Items 18 to 21: introduce a waiting period for disability wage supplement - unless the person is 20 per cent or more impaired or permanently blind or the impairment/blindness occurred in Australia (applies from the date of Royal Assent).

Items 22 to 25: extend the waiting period for job search.

Items 26 to 29: extend the waiting period for the newstart allowance.

Items 30 and 31: introduce a waiting period for mature age allowance. (As noted above, this is added because of changes to the residency rules. At the moment, a 10-year residency rule applies. From 1 July, that will be relaxed, with Australian residency the only requirement.)

Items 32 to 35: extend the waiting period for sickness allowance.

Items 36 to 38: introduces a waiting period for special benefit allowance - unless the secretary is satisfied of a substantial change in circumstances beyond the migrants control (applies from date of Royal Assent).

Items 39 and 40: introduce a waiting period for partner allowance (applies from date of Royal Assent).

Item 41: introduces a waiting period for maternity allowance (applies from date of Royal Assent).

Items 42 to 45: extend the waiting period for parenting allowance.

Items 46 and 47: introduce a waiting period for child disability allowance (applies from date of Royal Assent).

Items 48 and 49: introduce a waiting period for double orphan allowance (applies from date of Royal Assent).

Items 50 and 51: introduce a waiting period for mobility allowance (applies from date of Royal Assent).

Items 52 to 54: introduce a waiting period for the seniors health card (applies from date of Royal Assent).

Items 55 to 61: introduce a waiting period for more than the minimum family payment (applies from date of Royal Assent);

Part 2 amends the Student and Youth Assistance Act 1973

Items 62 to 65: extend the waiting period for youth training allowance.

Endnotes

(1) Katharine Betts, 'From Airport to Dole Queue', The Independent Monthly, April 1995: 50.

(2) Colleen Egan, and AAP, 'Migration Pattern to change: Ruddock', The Australian, 2 April 1996.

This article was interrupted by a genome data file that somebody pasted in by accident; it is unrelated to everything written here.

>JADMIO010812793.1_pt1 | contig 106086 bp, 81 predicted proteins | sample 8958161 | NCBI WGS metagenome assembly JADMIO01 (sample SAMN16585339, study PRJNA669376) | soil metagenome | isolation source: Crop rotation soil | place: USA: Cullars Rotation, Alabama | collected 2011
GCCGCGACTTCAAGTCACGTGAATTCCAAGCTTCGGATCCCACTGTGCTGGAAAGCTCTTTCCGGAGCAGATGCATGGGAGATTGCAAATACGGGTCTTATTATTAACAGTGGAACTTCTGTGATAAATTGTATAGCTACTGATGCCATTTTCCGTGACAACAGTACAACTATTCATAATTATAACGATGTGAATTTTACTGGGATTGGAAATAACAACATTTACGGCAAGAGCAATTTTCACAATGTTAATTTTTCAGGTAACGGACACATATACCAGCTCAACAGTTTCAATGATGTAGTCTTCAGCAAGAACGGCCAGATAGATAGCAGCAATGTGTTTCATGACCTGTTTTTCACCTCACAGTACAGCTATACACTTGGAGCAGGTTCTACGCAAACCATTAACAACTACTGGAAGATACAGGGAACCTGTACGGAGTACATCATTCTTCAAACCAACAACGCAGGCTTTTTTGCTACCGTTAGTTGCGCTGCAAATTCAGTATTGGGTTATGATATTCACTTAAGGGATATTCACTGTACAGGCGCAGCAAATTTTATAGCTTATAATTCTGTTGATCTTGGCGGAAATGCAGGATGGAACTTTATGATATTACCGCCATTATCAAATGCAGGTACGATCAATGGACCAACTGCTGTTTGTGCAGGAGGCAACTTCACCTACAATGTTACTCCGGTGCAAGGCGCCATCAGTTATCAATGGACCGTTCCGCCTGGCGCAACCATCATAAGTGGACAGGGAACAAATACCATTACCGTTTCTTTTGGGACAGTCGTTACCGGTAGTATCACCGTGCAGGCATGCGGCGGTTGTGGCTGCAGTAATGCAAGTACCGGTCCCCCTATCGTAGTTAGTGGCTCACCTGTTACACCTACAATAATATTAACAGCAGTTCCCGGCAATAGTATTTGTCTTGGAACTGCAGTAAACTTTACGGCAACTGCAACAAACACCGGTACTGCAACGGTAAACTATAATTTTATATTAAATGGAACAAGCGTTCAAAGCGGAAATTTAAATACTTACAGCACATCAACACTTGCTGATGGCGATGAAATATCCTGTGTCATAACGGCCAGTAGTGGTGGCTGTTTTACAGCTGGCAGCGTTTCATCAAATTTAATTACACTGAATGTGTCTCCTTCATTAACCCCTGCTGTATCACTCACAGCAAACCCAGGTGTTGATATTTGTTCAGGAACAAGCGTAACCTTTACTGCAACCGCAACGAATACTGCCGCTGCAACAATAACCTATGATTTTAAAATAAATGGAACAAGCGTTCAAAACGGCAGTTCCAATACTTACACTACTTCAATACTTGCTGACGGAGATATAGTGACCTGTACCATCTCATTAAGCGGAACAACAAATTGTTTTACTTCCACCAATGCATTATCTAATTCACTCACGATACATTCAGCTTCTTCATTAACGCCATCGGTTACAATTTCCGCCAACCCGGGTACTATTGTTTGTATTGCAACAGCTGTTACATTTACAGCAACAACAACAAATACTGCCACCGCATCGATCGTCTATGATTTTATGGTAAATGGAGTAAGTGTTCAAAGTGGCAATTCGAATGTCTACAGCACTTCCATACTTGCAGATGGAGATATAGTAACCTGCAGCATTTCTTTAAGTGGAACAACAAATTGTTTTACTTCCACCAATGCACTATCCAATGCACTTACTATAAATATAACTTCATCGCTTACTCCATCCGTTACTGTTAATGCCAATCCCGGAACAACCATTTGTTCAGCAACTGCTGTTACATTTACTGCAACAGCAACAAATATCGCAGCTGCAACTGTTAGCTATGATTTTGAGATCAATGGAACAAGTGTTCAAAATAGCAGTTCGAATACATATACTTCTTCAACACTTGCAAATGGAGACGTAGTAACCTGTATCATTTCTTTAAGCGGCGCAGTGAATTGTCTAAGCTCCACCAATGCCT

(3) Kimina Lyall, The Weekend Australian, 17 February 1996: 6.

(4) Bob Birrell, People and Place, Vol. 3(4) 1993: 37.

(5) Fightback, Liberal and National Party Coalition, 1991: 289.

(6) Peter Costello MP, News Release, 'Meeting Our Commitments', February 19, 1996.

(7) It is worth noting that the Second Reading Speech to the Bill also makes it clear the Government is re-examining sponsorship arrangements with a view to ensuring that where a person formally sponsors an immigrant, they, rather than the taxpayer, will pick up the bill if the migrant falls on hard times.

(8) Costello, op cit.

(9) Details of family payments contained in a Department of Social Security leaflet, Social Security Payment Rates - 20 March - 30 June 1996: 6.

(10) A double orphan is defined as a child whose parents are both dead, or where one or both parents are uncontactable, or living outside Australia, or a long-term prisoner, or a long-term mental or nursing home patient.

(11) Costello, op cit.

(12) Kim Beazley, Media Release, 'Coalition Costings - the Real Story'.

Contact Officer and Copyright Details

Bronwyn Young Ph. 06 277 2699
12 June 1996
Bills Digest Service
Parliamentary Research Service

This Digest does not have any official legal status. Other sources should be consulted to determine whether the Bill has been enacted and, if so, whether the subsequent Act reflects further amendments.

PRS staff are available to discuss the paper's contents with Senators and Members and their staff but not with members of the public.

ISSN 1323-9032
Commonwealth of Australia 1996

Except to the extent of the uses permitted under the Copyright Act 1968, no part of this publication may be reproduced or transmitted in any form or by any means, including information storage and retrieval systems, without the prior written consent of the Parliamentary Library, other than by Members of the Australian Parliament in the course of their official duties.

Published by the Department of the Parliamentary Library, 1996.

This page was prepared by the Parliamentary Library, Commonwealth of Australia
Last updated: 24 June 1996